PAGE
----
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Originally Posted by baddad457 View Post
The ratio of ethanol has nothing to do with the grade of fuel (regular vs premium) Your secondaries are flooding because they've likely never been opened up enough to keep the fuel in them fresh, letting the ethanol do it's destruction. You'd do better with a 2 bbl carb in this regard, eliminating the extra side and it's parts that don't get used. If you did decide to rebuild it, get a secondary spring kit and install the lightest spring in the vacuum pod so that this side gets used more often to keep the fuel fresh and flushed out.
I drive the truck 75mph hr round trip every day..shouldnt the secondaries be opening at this point? RPM is not low enough not to I would assume.
 
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Old 05-13-2019, 09:43 PM
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Originally Posted by the_hetz View Post
2 stations here of the same company within a mile of my house have 2 different combinations at the pump which are also different from the other company's gas, also within a mile. Well gee Wally......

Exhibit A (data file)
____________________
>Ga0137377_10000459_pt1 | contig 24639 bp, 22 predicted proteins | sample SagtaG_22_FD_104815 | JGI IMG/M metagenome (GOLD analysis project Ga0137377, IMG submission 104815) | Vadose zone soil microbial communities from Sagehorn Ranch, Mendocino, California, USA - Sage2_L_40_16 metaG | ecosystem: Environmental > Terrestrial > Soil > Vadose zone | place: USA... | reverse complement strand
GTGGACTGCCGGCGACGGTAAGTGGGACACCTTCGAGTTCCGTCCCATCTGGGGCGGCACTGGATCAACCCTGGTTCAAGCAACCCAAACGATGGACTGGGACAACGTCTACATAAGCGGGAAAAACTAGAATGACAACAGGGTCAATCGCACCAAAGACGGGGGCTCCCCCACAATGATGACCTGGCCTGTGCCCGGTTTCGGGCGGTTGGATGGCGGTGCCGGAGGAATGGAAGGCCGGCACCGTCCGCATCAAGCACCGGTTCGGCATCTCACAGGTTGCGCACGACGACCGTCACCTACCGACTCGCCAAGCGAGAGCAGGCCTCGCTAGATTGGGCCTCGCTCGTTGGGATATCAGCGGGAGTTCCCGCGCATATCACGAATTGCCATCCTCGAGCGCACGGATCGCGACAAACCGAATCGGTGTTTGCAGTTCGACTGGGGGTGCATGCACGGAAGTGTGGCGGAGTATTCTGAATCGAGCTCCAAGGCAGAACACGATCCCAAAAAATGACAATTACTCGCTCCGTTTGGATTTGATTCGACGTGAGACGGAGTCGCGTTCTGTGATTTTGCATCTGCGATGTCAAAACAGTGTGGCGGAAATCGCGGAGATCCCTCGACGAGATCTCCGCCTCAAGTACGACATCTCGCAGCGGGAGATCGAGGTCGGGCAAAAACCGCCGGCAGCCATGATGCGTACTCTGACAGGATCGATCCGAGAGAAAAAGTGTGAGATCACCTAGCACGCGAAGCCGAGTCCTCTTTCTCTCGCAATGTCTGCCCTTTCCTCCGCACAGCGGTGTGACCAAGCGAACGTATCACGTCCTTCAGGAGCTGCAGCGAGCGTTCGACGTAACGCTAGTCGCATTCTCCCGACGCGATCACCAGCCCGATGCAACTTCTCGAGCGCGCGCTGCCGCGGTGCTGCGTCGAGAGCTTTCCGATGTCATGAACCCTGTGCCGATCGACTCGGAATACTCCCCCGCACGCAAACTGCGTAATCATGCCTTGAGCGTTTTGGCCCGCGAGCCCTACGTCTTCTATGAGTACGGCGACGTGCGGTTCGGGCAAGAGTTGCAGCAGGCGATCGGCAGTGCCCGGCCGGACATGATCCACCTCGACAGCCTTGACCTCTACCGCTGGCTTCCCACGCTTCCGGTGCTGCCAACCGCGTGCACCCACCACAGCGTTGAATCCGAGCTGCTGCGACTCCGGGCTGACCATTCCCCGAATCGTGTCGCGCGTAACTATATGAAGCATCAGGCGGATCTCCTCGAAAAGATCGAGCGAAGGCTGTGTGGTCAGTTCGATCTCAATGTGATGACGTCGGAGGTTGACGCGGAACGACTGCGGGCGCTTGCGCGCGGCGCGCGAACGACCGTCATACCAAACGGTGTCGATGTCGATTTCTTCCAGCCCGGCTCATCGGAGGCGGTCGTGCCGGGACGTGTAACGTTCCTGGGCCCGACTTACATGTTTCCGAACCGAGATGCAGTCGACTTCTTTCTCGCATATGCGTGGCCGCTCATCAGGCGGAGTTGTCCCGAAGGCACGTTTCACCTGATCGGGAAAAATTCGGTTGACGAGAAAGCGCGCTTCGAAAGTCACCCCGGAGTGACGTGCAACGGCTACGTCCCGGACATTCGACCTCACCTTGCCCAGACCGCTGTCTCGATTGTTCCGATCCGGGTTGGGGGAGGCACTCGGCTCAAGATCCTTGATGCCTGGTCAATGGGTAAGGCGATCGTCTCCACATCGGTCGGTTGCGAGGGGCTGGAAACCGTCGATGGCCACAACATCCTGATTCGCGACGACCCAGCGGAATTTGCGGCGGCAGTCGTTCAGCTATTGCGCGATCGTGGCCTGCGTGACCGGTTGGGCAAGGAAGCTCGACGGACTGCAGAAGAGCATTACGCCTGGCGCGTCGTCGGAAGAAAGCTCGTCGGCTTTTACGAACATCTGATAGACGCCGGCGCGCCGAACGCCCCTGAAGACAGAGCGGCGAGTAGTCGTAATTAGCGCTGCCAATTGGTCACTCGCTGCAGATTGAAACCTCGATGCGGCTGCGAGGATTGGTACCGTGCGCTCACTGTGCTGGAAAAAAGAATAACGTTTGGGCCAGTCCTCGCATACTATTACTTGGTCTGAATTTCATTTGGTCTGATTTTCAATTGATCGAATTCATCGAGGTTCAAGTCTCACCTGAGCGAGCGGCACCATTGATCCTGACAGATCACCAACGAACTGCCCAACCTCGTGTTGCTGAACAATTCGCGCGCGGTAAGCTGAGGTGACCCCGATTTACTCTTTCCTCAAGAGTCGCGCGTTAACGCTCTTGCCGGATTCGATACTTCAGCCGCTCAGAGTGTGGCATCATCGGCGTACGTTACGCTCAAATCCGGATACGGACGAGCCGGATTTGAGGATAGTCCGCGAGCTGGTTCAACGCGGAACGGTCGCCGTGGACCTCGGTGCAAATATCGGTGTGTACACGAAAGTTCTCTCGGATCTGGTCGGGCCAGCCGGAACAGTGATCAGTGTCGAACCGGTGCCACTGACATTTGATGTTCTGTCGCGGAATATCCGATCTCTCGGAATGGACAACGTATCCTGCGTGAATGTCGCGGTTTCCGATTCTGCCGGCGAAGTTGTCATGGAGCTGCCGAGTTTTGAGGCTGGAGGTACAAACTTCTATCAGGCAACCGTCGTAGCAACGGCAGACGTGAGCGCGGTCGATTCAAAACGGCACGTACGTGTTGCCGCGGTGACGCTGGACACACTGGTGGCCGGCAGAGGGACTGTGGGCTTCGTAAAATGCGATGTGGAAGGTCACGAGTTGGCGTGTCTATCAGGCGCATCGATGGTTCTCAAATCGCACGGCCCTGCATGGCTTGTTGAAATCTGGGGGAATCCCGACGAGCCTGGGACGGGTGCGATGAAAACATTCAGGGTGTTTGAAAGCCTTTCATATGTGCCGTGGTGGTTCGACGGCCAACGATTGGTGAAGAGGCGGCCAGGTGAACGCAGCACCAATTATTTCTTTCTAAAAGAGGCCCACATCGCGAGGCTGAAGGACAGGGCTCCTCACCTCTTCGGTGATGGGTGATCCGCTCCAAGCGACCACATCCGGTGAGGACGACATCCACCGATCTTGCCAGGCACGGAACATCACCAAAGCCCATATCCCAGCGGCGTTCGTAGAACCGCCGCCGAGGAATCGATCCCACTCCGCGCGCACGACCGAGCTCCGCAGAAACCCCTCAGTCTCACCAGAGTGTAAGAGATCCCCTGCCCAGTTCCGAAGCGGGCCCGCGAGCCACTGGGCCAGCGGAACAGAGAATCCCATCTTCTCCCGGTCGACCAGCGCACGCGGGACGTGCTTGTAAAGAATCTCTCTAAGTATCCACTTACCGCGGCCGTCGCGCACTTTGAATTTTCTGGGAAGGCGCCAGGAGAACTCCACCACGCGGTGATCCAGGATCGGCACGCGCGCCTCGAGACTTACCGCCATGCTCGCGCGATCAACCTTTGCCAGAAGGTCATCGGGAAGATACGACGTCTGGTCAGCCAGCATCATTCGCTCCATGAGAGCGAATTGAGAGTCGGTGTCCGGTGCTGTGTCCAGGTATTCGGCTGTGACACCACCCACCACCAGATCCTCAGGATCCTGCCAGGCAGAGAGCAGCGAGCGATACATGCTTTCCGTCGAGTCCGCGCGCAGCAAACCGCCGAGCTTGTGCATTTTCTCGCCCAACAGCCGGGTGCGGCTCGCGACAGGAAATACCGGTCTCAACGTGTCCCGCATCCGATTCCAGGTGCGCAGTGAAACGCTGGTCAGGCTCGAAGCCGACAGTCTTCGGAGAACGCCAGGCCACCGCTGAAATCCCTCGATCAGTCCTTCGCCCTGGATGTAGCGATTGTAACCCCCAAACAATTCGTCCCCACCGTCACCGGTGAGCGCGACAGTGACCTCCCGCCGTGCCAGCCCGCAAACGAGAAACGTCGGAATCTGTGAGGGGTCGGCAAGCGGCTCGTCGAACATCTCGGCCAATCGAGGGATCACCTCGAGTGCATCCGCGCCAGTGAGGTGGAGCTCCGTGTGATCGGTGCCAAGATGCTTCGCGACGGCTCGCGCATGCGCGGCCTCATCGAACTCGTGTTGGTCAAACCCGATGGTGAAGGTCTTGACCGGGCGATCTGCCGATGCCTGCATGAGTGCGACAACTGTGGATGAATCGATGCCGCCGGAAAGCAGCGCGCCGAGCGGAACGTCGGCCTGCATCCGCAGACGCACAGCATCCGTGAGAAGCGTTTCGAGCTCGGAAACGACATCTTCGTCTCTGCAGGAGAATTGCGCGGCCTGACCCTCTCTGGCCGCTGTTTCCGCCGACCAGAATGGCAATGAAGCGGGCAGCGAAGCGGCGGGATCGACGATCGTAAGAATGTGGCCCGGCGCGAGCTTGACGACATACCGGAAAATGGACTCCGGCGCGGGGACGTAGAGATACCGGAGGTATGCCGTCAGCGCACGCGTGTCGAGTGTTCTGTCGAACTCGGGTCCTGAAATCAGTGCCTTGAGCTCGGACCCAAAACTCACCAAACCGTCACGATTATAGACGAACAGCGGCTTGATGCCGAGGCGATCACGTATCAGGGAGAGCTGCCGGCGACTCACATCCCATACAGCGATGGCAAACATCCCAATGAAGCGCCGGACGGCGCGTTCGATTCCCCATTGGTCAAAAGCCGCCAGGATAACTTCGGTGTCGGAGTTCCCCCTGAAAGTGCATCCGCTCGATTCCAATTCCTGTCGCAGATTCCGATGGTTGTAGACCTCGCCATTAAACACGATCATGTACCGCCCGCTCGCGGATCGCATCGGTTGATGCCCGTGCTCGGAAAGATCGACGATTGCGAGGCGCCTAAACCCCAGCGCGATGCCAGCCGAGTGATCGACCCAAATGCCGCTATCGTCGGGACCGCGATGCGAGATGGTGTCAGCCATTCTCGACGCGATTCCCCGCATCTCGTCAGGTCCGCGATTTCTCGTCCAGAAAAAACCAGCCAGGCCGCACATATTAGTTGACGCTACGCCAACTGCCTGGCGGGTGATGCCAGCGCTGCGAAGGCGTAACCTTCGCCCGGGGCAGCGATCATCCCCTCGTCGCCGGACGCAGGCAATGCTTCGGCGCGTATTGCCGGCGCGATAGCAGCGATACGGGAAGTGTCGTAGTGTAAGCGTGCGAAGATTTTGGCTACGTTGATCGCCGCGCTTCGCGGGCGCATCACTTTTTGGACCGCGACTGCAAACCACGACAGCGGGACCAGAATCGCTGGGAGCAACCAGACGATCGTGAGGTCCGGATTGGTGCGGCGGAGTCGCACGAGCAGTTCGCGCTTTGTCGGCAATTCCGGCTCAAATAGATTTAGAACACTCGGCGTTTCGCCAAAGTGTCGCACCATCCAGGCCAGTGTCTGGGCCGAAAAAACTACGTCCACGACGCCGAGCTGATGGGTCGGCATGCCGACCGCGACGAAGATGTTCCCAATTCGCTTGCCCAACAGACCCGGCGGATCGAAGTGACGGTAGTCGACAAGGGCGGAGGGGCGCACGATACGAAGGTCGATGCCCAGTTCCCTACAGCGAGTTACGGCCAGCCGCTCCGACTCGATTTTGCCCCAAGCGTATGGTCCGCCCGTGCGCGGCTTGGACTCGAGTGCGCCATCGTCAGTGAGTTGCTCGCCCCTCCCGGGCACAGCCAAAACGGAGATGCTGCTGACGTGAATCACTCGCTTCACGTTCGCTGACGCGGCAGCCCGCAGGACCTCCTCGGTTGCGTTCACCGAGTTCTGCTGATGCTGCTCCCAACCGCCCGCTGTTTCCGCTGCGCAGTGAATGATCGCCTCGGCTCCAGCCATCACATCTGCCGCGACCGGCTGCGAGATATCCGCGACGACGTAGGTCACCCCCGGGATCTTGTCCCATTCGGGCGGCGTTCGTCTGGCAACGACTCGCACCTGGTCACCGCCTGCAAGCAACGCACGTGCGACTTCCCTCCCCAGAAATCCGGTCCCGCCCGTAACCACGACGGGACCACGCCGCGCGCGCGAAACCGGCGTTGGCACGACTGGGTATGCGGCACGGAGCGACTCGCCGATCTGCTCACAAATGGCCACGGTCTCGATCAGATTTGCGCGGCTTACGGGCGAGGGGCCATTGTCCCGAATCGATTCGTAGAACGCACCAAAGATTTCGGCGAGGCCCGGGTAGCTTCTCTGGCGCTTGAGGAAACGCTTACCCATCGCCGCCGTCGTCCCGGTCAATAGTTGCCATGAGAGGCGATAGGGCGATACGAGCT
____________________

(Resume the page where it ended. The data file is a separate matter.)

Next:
Are you seriously attributing something you found in a used carb as proof? C'mon, man...you literally just said yourself that if had used a filter, the red mud wouldn't have been in the secondary inlet, which would indicate that even you think the spoilage or contamination was occurring upstream... :-missing Did you take your meds today ?

The OP's flooding could be due to contaminants from multiple sources.
As could it happen the way I posted. Nice try, but you've made absolutely no points here. Not sure what your problem is here, but you seem to take issue with everything I post. Did someone pee in your Wheaties again ?